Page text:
January’s Best New Game Pass Release Is This Goofy Baseball Game
Super Mega Baseball 4 is the antidote for anyone allergic to sportsball.
Somewhere in the uncanny valley, we decided games could be simulations. As our processing power and collective artistry crescendoed in the 21st century, the push for immersive reality was everywhere. Hyper-violent shooters and living open worlds were impressive but didn’t come close to embracing the detailed minutiae of sports games. Suddenly every major sport coalesced around the monolith of annualized, licensed franchises stuffed with stats and strategy. And while the market proved this to be the right call thanks to fervent support from sports fans, casuals were left without an option. The arcade feel of yesteryear was gone. Until now.
Super Mega Baseball 4 is the latest installment in Metalhead Studio’s franchise, and a standout title for the Game Pass lineup this month. One look and you can tell this isn’t a title that’s pouring precious resources into detailed renderings of infield grass, bending in the sun just so. It's cartoonish by design, a bubble gum trading card of a game that puts the focus on fast, easy fun.
If it isn’t obvious to you already, please understand this is not a licensed Major League Baseball game. If you’re looking for your hometown team you need to stick with MLB The Show. However, SMB4 did acquire licensing for some famous former players. You’ll see Hall of Famers like David Ortiz and Mike Schmidt alongside fictitious goofballs like Nacho Crisp.
While it may not be “official” baseball, it is still very much a baseball game. All it takes is a basic familiarity with the rules to get started. The mechanics are tailored to a pick-up-and-play mentality. A difficulty scale of 1-100, called the ego level, lets you find exactly the right spot no matter how much, or how little, you’ve played. Beginners playing on the low end of the scale will enjoy a hapless AI that plays some atrocious baseball. You will too, until you can get the hang of the controls. It doesn’t take long.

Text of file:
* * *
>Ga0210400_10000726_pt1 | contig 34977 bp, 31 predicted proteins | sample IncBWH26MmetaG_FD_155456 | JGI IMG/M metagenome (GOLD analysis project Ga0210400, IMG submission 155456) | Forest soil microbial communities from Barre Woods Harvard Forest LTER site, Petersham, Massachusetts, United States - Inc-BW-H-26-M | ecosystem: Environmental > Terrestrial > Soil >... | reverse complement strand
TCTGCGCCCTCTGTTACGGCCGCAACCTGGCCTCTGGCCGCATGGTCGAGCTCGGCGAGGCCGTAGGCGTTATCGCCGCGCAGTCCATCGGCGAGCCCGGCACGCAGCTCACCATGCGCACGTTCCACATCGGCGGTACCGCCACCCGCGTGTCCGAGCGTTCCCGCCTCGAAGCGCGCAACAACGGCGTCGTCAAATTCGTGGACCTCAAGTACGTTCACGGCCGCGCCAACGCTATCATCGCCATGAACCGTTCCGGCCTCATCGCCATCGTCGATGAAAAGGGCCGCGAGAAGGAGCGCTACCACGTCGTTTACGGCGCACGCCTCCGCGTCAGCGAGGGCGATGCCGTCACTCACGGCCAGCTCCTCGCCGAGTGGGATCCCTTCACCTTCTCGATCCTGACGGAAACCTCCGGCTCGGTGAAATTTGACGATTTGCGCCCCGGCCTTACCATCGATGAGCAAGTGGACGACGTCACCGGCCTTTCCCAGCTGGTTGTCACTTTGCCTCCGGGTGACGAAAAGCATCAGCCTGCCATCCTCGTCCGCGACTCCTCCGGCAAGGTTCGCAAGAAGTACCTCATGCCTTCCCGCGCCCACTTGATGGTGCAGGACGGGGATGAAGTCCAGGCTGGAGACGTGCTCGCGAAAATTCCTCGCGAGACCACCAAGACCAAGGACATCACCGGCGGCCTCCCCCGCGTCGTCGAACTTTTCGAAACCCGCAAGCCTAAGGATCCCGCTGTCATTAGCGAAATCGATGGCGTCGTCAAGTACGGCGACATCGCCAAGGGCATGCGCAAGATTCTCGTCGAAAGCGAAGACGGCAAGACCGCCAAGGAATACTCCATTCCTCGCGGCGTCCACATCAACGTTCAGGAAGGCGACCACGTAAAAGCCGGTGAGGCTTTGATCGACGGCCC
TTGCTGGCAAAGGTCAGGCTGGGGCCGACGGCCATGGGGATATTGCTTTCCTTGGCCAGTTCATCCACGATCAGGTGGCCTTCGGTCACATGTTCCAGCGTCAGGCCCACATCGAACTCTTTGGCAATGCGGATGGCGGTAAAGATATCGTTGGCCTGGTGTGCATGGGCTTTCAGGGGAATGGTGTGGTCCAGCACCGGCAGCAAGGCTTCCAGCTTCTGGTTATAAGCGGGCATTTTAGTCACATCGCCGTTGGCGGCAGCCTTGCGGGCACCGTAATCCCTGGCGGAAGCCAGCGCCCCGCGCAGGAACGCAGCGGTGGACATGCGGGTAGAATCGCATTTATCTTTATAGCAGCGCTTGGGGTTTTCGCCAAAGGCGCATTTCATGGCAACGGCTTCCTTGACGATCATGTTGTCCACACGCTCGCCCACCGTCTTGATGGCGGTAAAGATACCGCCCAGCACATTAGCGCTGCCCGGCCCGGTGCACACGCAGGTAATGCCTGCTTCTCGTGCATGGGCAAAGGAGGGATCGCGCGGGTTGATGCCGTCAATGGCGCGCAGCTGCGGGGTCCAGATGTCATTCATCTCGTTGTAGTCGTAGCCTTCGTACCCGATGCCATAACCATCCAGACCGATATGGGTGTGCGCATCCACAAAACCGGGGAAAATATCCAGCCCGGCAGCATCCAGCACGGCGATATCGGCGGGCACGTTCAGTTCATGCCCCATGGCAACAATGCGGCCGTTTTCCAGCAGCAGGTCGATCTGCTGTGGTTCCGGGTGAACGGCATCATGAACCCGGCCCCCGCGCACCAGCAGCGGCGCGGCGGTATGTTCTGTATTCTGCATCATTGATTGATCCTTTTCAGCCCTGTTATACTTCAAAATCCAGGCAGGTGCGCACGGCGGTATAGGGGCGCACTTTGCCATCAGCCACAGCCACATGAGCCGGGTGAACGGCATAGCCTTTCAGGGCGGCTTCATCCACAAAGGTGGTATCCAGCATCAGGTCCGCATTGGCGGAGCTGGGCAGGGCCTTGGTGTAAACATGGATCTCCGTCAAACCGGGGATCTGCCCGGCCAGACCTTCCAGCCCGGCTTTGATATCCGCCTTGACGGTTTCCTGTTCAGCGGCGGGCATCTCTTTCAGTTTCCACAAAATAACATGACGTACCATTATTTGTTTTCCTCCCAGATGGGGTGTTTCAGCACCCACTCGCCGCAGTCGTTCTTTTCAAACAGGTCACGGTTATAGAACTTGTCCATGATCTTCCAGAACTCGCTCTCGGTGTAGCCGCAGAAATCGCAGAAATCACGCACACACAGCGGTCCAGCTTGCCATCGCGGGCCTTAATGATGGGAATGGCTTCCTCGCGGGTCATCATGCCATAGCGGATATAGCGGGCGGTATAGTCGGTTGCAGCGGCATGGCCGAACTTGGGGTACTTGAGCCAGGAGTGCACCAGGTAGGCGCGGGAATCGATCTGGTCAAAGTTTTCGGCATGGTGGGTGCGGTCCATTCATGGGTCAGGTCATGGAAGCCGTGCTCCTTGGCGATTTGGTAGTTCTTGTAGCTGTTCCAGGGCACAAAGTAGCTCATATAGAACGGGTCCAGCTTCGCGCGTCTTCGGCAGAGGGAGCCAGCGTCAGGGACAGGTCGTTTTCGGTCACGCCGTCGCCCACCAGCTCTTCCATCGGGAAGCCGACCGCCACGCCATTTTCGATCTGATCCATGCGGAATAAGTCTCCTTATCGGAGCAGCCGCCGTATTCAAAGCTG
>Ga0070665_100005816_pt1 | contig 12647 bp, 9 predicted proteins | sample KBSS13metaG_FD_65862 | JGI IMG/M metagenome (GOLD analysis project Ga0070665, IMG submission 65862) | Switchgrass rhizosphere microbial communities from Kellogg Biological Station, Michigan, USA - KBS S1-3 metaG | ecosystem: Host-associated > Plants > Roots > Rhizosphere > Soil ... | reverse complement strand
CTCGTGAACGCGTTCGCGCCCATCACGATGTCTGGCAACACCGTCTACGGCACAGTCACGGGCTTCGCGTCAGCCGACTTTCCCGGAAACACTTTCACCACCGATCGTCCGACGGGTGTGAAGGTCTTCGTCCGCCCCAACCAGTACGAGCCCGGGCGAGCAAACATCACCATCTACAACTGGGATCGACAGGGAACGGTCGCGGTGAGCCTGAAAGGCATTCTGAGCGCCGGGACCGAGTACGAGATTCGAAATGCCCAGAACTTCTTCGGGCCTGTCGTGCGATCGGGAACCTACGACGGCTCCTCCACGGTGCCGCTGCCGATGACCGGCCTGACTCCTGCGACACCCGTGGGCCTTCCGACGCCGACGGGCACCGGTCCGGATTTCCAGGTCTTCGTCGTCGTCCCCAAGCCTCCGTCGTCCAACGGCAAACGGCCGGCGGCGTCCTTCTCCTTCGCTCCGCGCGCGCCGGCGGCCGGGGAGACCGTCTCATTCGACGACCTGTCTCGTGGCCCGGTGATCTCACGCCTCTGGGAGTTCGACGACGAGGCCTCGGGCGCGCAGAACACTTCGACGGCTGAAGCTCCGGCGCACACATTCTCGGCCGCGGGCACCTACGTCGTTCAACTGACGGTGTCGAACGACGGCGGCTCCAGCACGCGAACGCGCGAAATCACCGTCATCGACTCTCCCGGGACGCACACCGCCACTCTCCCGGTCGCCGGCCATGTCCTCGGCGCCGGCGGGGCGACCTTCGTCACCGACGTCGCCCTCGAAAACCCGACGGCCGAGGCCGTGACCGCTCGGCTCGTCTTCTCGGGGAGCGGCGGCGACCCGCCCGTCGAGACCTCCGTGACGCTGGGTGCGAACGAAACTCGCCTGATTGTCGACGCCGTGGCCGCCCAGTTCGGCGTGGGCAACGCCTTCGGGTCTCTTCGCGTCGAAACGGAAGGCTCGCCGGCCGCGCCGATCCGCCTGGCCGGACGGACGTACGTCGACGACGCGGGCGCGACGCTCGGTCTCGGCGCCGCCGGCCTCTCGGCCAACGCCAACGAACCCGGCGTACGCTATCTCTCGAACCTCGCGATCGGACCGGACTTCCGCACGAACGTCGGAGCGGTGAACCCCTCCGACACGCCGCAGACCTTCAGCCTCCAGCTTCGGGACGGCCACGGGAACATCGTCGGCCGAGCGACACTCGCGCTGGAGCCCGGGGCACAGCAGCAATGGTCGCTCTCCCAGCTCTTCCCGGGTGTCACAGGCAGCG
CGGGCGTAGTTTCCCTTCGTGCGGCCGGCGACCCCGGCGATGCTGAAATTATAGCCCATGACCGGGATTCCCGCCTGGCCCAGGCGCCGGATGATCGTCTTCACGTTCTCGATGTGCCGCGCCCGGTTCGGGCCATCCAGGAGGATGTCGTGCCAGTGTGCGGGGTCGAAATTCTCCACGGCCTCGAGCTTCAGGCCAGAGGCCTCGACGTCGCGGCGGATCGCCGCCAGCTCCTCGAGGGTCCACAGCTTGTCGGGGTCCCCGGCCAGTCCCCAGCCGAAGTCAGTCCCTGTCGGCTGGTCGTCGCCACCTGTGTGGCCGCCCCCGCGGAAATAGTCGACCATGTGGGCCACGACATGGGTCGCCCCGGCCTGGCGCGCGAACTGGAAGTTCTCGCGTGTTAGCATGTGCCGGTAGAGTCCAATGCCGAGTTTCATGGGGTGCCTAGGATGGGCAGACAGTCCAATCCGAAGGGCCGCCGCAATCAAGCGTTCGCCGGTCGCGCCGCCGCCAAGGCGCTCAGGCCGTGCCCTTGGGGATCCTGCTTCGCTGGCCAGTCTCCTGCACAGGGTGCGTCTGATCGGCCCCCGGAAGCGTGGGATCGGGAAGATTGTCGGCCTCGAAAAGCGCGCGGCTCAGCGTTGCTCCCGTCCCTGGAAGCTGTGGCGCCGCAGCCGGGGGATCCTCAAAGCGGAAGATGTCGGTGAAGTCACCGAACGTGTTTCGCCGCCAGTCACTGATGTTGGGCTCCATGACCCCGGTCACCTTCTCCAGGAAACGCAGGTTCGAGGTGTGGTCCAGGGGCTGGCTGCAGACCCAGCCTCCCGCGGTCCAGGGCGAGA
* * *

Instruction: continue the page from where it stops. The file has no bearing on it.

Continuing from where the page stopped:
Mechanically, SMB4 plays like someone took a really fun baseball minigame (think Yakuza’s famous batting cages) and blew it out into a standalone title. Pitching requires a small amount of precision on each throw to ensure accuracy, which adds tremendous engagement. Once a pitch is thrown, players have a split second to move a small reticle into the target area. Hitting uses a similar system, except you’re reacting to the path of the pitch instead of guiding it.
It seems daunting at first, but only takes a few innings to pick up. SMB4 also paces its tutorials well, so valuable techniques aren’t lost in an info dump before your first pitch. There are basic controls for fielding that aren’t as easy to pick up simply because you don’t have the same reps. You’re guaranteed to throw pitches and have at-bats, but diving catches and double plays happen less often.
There are loads of game modes, as you’d expect. You can run a franchise or season for the long haul or hop in for quick exhibition games. My first season game was a 12-10 nailbiter that went extra innings. I also injured a pitcher because I hit a line drive into his crotch. 11/10.
Super Mega Baseball 4 offers the kind of thrilling arcade-style gameplay we don’t see much anymore. I had a blast on both sides of the ball, especially when goofy-ass original characters kept showing up. It’s so easy to assign backstory and personality to players with names like Hog Porker and Sloop Whoopity. You can customize players if you want a look that better fits a silly name, and the PC version (also available with Game Pass) has a host of accessibility features, too.
There’s a fair amount of depth and strategy lurking in the menus, but what makes SMB4 such a great game is that you don’t need to understand any of that to win. Good old-fashioned twitchy gameplay is enough to carry you long enough to get the hang of everything. It’s not a sports game for people who like sports, it’s a sports game for people who like games.